They were all just sort of over at Arizona's Lake Havasu for water skiing when somebody said, "Here," to Elke Sommer, handed her a fishing rod—making sure she had hold of the right end, etc.—and dared her to cast the lure. No sooner said than a largemouth bass clamped its greedy teeth around it, to be followed, in quick succession, by four more—all of them going a couple of pounds or better (below). Where, exactly, wondered Miss Sommer, wearying of the new game, is the sport?
Everybody in society, from the tycoon to the man on the lowest rung, pays attention to the athlete, says Tommy Hawkins of the Cincinnati Royals. In fact, he adds, "when the normal channels of communication with the youth of less-privileged areas have been closed, the kids will still listen to us." Thus assured, Hawkins has organized in Los Angeles, his home town, a social service group called Athletes for a Better America, and the first board of directors includes the likes of Jerry West of the Lakers, Willie Davis of the Dodgers and Roosevelt Grier of the Rams. Some 40 other athletes have agreed to donate two hours each week to appear at playgrounds and recreation centers in support of the ABA's program. "You can read studies and reports about problem situations until the mind boggles," said Hawkins, "but until we achieve face-to-face communication we are, at best, only long-distance observers."
Down on the farm in Gettysburg, Dwight David Eisenhower, approaching his 50th wedding anniversary, asked that all presents be sent to Eisenhower College, now abuilding in Seneca Falls, N.Y. All, that is, except an honorary membership in the pastoral Charnita Golf Club (SI, Feb. 21) about nine miles over the hills and through the apple trees. Ike has not shot a round of golf since he returned to Pennsylvania from California two months ago, but now that his arthritis is on the ebb, he announced, "I may send up one of my electric carts and just keep it there."
Buying themselves a piece of an Indianapolis Offenhauser, Astronauts Gus Grissom and Gordon Cooper got their baptism by fire as the car burst into flames during a pit stop at the Atlanta International Raceway. "Tough luck," said Pitman Grissom, "but I still like it. Astronauts are sort of like race drivers." To the extent of climbing into the cockpit of a race car? "I haven't driven one, no, and I don't expect to," said Grissom. Cooper? "Never have, never will."
Blowing into a strange town, where's a man to look for the action? "I usually call up the local bridge club and join a game," said Actor Omar Sharif. "I spend all my evenings that way, rather than in a smoky nightclub." Feeling so keenly about a game that "probably kept me from becoming a degenerate," it's little wonder that Sharif and two associates (one of whom is Benito Garozzo, the world's foremost tournament player) are making plans to open a bridge school in Los Angeles and, in addition, to establish a national touring all-star team "like Jack Kramer had with his professional tennis stars." As Sharif envisions it, he and European bridge experts will match themselves against blue ribbon teams selected to represent the host U.S. city or state. But frankly, says Omar, his all-stars will win consistently. That's because they will be using the Neapolitan Club bidding system, "which is better," he says, "than any system now being played in the U.S."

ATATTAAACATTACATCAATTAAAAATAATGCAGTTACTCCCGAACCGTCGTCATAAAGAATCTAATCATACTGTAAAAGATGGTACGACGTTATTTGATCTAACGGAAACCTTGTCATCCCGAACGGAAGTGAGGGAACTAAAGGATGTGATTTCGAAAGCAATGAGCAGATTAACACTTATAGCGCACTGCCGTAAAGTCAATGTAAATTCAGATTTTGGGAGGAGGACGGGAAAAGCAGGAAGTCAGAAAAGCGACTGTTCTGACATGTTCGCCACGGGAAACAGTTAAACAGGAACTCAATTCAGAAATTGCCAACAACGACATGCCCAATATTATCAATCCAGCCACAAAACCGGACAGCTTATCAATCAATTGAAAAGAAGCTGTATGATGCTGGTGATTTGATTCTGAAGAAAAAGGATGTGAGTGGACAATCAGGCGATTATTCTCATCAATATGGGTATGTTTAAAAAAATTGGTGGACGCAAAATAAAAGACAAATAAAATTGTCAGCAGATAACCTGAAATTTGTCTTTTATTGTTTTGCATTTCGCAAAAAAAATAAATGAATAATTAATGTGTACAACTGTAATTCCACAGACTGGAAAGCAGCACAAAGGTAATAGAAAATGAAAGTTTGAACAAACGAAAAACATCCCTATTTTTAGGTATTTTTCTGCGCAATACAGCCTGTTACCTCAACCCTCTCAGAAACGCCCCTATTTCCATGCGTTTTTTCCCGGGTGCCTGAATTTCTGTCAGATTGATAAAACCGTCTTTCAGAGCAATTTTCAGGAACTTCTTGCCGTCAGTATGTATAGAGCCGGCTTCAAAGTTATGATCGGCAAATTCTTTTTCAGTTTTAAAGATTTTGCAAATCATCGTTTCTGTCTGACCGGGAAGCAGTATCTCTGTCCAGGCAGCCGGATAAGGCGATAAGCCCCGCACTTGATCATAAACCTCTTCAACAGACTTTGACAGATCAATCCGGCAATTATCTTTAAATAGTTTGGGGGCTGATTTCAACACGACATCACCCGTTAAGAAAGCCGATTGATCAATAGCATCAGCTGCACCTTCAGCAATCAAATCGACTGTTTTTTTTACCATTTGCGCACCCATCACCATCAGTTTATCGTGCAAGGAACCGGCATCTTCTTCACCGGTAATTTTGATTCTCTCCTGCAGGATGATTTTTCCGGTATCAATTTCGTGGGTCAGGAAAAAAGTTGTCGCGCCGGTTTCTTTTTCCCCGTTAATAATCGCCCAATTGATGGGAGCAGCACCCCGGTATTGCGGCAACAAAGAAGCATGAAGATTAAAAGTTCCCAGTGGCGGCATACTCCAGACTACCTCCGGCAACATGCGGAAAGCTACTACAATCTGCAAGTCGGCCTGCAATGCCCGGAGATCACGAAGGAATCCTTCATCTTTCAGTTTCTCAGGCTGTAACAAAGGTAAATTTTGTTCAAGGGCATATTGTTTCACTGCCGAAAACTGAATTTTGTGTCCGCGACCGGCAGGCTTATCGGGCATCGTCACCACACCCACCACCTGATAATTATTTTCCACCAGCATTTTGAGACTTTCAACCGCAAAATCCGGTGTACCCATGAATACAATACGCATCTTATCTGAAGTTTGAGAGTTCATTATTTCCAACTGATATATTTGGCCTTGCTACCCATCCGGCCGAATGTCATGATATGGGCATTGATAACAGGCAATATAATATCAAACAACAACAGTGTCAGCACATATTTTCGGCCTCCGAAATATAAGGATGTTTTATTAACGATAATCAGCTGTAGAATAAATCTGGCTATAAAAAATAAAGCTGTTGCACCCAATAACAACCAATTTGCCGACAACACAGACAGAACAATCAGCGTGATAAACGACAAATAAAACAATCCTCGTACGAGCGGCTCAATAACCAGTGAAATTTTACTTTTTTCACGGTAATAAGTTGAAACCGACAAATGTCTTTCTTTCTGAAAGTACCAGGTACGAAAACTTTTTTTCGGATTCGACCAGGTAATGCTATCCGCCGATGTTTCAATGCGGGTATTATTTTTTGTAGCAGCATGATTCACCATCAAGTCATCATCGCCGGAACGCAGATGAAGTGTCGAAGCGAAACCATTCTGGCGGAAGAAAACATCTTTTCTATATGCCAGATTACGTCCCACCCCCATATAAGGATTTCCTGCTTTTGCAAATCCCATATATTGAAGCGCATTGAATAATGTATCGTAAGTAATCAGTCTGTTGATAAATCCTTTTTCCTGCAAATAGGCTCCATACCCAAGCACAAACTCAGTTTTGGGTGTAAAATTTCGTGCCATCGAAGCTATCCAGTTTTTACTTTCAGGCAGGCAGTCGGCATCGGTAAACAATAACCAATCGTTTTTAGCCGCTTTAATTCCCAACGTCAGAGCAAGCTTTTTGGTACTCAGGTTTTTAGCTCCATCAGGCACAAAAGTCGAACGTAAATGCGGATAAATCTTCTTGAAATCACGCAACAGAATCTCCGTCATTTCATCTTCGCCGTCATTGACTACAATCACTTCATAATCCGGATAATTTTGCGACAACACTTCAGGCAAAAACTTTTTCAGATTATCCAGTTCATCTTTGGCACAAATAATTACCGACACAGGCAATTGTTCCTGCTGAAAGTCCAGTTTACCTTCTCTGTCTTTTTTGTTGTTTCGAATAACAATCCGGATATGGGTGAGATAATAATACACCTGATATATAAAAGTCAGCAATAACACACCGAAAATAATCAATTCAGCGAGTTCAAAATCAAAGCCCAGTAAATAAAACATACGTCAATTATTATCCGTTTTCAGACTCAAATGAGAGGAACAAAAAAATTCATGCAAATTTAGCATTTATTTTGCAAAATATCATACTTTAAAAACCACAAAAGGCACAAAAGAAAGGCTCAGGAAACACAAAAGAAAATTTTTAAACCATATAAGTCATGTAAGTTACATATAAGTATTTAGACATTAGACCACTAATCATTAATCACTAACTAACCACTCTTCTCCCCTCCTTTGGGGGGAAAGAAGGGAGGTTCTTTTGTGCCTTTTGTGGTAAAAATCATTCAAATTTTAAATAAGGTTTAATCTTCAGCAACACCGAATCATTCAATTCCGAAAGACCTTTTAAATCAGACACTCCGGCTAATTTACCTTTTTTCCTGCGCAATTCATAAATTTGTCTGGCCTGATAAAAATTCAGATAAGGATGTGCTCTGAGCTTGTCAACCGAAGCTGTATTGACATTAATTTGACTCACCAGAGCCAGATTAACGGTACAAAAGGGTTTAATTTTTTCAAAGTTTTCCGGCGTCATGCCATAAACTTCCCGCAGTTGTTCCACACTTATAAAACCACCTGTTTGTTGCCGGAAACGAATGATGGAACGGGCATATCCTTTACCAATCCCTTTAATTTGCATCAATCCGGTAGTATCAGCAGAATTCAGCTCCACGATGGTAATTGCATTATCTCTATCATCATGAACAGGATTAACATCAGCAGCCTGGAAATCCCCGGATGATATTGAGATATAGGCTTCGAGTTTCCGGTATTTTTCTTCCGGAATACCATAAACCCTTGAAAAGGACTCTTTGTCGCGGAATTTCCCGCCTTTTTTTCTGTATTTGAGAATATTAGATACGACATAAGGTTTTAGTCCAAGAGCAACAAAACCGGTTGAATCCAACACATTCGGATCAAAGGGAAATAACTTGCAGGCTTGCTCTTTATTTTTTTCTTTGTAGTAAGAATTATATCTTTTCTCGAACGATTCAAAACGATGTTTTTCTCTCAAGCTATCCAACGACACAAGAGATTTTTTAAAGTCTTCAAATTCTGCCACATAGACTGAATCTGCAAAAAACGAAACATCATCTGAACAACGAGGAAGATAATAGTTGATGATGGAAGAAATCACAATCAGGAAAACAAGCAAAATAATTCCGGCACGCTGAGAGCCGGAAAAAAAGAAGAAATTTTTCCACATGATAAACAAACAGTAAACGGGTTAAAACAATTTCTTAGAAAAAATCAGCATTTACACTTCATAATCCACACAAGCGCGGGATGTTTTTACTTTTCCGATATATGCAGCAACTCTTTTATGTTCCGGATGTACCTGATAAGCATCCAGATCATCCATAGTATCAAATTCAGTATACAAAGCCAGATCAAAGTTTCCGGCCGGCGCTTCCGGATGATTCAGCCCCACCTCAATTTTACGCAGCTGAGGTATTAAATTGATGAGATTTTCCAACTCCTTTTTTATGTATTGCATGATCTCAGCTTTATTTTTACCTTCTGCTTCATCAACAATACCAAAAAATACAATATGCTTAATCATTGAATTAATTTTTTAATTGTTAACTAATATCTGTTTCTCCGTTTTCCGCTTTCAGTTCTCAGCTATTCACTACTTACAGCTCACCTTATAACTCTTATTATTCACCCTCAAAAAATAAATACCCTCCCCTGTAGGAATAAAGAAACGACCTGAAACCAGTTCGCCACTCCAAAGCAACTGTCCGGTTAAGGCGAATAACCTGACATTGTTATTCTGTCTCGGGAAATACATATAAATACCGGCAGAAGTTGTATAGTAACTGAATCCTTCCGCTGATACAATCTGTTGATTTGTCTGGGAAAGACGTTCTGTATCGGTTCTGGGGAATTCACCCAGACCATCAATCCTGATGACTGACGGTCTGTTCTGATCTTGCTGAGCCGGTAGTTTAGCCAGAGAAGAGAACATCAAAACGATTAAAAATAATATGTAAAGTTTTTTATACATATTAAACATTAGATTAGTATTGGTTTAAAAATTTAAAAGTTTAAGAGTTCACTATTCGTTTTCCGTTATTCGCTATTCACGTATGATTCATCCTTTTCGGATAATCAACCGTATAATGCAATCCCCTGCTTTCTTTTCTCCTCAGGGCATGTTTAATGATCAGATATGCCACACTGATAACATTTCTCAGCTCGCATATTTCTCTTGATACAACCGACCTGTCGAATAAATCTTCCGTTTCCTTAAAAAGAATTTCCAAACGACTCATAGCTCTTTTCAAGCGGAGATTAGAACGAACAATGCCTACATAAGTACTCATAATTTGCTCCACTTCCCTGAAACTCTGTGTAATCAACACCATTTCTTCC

Raised in a foster home after losing her father in the Russian-Finnish war, a waitress in a Goteborg, Sweden hotel lamented to Sonny Liston and Geraldine that because of family problems she had been forced to place her own child, Daniel, in an institution. Something of a cream puff when it comes to the plights of little children, iron-fisted Sonny suggested a solution: he would take the 2-year-old tot back with him to America and bring him up on an informal guardianship basis. The mother agreed to the arrangement, but no sooner had Sonny happily carted off his prize to Stockholm (below) than a yowl of protest went up from everyone not concerned. The din was so loud that the Listons reconsidered and the deal was off for now. "We were only trying to give Danny security," said Geraldine, shaken. "We never thought our offer would arouse so much outside criticism."
Since Chicago Caponeman Joseph Aiuppa already had a pretty good reputation with a gun, federal agents in Kansas were not surprised to find 500 doves in his car when he and his wife returned from a 1962 hunting trip. They were merely irked that Mr. and Mrs. Aiuppa's bag exceeded the legal limit by 452. O.K., but how can the government prove they were doves, Aiuppa's lawyer argued the other day in Fort Scott, where the case was still being tried. They could, he suggested, just as well have been passenger pigeons. The jury, a trifle more up to date on natural history, found the defendant guilty.